Bell launches network solutions service

Eager to increase its cut of this country’s multi-billion-dollar managed solutions market, Bell Canada has launched a new one-stop source for network-based voice, video and data communications.

Bell Managed Solutions will focus on network management and outsourcing, e-business applications, converged desktop communications where voice, data and video run on a common platform with a single utility pricing model, and a new security and data integrity practice, said Charles Salameh, vice-president of the new Bell Managed Solutions group.

Although officially a new portfolio, Salameh said the security practice is actually an extension of the internal security department that already serves parent enterprise BCE’s group of companies.

Noting that managed solutions can be defined in several different ways, Salameh said “for us it is the ability to manage a customer’s total communication environment from desktop to desktop and any network-centric applications that rides on that platform.”

The distinguishing feature of Bell Managed Solutions, he said, is this focus on network-based, end-to-end service, rather than a customer’s business processes.

“Do I sell an e-commerce CD with e-learning on it? No. I do sell a hosted e-learning application that’s distributed across a wide area network, and then manage everything about that solution including the application, network and desktop – that’s a managed solution to us,” Salameh said.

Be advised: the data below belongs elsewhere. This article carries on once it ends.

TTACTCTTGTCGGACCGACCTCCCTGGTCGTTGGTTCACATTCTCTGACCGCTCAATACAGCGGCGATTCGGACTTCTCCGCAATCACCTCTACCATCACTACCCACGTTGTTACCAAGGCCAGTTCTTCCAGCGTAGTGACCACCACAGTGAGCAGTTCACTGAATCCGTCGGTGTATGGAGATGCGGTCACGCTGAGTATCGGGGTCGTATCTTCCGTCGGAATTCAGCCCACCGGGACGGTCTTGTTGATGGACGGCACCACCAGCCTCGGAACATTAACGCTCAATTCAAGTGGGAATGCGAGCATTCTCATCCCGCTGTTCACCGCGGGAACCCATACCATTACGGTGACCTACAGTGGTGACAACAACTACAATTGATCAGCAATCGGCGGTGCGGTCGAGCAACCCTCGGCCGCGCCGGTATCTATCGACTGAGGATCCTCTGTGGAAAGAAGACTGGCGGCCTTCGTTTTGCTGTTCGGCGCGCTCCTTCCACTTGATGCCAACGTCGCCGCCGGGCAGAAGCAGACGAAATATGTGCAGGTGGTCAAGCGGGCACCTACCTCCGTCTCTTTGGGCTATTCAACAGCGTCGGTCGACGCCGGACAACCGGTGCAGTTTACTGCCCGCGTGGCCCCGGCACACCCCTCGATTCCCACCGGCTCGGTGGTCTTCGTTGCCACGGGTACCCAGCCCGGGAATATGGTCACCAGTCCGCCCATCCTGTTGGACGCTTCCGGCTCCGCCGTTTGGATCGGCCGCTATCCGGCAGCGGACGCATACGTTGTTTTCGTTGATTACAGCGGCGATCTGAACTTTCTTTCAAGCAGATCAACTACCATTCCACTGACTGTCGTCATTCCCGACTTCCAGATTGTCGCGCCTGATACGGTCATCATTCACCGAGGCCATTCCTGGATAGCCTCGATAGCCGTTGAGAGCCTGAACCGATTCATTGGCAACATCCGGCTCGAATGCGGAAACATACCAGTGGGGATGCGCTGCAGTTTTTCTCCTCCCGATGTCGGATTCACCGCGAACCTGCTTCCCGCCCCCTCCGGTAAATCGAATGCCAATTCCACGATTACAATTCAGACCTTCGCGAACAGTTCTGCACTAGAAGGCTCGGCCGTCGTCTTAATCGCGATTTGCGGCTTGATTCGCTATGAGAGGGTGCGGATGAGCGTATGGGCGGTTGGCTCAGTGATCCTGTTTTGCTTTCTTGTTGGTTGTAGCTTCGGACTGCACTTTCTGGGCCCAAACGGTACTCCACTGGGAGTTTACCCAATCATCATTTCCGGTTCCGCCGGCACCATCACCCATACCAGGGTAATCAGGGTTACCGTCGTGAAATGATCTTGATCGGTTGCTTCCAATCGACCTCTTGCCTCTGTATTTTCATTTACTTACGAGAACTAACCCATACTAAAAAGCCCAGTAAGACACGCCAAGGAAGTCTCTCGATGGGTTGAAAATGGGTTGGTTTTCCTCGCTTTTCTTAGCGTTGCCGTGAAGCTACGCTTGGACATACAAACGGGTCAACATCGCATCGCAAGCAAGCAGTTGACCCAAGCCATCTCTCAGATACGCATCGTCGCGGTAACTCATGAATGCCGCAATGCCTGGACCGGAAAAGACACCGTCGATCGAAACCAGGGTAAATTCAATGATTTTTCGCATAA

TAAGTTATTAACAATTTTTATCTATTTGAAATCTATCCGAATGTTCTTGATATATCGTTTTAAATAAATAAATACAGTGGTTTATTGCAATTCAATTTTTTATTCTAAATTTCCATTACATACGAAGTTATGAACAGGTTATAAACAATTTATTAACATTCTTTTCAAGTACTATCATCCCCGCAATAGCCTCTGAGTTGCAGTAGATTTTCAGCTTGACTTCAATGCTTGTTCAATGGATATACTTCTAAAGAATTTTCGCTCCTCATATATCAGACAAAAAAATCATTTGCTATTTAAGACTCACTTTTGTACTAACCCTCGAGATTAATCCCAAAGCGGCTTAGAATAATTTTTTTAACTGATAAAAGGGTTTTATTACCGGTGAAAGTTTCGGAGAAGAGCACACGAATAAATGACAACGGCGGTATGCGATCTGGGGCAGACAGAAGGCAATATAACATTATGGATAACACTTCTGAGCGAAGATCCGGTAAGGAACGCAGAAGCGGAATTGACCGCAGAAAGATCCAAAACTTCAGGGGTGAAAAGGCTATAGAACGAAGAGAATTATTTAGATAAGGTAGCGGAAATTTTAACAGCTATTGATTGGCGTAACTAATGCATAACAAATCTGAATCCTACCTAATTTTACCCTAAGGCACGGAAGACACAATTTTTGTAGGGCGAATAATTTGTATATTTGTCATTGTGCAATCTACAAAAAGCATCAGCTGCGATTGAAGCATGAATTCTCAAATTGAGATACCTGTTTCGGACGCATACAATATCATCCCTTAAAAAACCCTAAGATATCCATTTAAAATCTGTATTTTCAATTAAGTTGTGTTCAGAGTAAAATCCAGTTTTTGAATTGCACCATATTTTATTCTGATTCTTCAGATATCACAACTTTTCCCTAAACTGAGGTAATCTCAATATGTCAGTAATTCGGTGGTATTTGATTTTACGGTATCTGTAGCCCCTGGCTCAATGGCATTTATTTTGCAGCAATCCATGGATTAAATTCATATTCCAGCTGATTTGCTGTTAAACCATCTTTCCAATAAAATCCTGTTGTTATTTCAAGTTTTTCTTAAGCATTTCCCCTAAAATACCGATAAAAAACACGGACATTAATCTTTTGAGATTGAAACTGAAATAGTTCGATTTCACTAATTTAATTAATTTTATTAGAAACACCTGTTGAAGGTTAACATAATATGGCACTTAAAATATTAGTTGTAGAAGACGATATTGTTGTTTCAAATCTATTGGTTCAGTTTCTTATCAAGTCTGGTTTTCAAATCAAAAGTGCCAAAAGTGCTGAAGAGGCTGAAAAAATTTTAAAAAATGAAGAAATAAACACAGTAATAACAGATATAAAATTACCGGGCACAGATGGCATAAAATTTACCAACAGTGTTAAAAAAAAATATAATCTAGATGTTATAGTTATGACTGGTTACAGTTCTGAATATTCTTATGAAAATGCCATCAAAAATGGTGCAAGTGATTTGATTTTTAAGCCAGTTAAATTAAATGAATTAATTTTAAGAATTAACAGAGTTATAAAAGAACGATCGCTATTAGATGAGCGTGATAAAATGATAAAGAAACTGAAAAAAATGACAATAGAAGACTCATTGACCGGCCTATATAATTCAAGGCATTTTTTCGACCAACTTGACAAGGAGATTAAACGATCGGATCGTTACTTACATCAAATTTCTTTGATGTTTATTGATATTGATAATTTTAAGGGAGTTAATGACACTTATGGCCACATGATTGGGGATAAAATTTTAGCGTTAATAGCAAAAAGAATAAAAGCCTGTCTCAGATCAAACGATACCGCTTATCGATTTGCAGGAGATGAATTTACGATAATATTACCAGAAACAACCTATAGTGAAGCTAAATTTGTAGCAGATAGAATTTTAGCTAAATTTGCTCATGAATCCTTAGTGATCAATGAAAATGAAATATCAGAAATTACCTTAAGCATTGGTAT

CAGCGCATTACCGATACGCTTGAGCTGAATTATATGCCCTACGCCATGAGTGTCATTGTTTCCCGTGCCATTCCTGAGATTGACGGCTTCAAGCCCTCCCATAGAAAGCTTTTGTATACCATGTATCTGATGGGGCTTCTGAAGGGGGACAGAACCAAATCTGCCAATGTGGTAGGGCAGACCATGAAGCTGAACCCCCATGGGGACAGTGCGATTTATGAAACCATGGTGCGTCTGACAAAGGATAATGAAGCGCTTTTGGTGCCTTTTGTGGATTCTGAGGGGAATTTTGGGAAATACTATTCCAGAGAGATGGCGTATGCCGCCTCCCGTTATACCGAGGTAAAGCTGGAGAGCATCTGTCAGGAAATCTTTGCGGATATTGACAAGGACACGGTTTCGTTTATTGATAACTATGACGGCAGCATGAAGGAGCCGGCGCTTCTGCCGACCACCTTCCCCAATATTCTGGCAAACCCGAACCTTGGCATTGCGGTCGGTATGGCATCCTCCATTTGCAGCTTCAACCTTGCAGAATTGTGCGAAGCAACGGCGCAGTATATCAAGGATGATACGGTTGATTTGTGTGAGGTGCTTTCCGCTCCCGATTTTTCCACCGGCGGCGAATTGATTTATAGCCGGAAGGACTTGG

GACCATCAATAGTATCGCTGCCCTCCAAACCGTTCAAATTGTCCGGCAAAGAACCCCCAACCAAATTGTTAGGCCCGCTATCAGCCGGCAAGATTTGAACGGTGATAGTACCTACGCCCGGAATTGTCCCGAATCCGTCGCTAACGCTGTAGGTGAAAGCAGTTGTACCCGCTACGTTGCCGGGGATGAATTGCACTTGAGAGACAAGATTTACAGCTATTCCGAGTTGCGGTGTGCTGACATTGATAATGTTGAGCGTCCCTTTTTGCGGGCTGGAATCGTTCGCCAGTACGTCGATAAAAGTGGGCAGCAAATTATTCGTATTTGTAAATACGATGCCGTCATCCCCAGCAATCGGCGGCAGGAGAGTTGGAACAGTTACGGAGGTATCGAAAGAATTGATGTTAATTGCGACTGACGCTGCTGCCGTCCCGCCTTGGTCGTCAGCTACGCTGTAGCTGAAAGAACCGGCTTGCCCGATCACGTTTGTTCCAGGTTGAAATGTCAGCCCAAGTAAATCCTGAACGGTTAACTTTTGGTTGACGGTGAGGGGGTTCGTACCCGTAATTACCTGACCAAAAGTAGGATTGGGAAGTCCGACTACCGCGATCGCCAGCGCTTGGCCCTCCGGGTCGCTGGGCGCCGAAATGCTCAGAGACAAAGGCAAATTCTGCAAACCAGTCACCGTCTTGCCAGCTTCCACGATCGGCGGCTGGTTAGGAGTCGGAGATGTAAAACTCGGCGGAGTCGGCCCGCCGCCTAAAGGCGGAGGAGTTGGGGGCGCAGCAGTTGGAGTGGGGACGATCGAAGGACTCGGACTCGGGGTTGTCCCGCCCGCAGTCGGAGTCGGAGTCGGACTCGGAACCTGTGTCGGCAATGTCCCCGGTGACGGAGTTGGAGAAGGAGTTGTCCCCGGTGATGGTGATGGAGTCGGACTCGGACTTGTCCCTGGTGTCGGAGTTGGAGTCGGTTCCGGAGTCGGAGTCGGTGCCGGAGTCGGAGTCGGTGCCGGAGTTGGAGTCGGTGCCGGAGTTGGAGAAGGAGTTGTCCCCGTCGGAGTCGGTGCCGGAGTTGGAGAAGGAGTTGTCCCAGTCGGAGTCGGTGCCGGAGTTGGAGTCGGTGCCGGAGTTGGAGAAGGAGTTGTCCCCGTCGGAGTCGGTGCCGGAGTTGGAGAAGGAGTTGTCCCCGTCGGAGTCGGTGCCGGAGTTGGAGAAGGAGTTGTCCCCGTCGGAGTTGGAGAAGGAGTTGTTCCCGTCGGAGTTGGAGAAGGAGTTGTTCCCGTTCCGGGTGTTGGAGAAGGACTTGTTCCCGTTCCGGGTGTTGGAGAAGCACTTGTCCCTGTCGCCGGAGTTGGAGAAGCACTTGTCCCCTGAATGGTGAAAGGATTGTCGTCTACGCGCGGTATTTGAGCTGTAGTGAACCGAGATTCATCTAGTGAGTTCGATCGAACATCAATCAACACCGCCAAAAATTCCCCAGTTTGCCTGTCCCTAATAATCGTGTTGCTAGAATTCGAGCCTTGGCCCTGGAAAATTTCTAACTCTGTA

Various Bell companies have offered managed solutions for the last three years to the tune of about $500 million, and 16 per cent of the Canadian market, but Salameh said the new, integrated unit “is the catalyst for delivering all of BCE’s convergence strategies.”

Salameh was also not coy about listing the new unit’s main competitors.

“Right now Telus (Corp.), AT&T (Corp.) and Bell tend to compete on connectivity for connectivity, our frame against their frame, our ATM against their ATM etc. So we’re taking aim at anyone in our market space, and it’s particularly the ILECs (incumbent local exchange carriers) that have the scale to compete against us, so it’s primarily Telus. But it’s also our partners too, like IBM (Canada Corp.). They’re trying to backwards integrate into our space of networks, and Bell and IBM have always been in the ‘coopititoin’ environment.”

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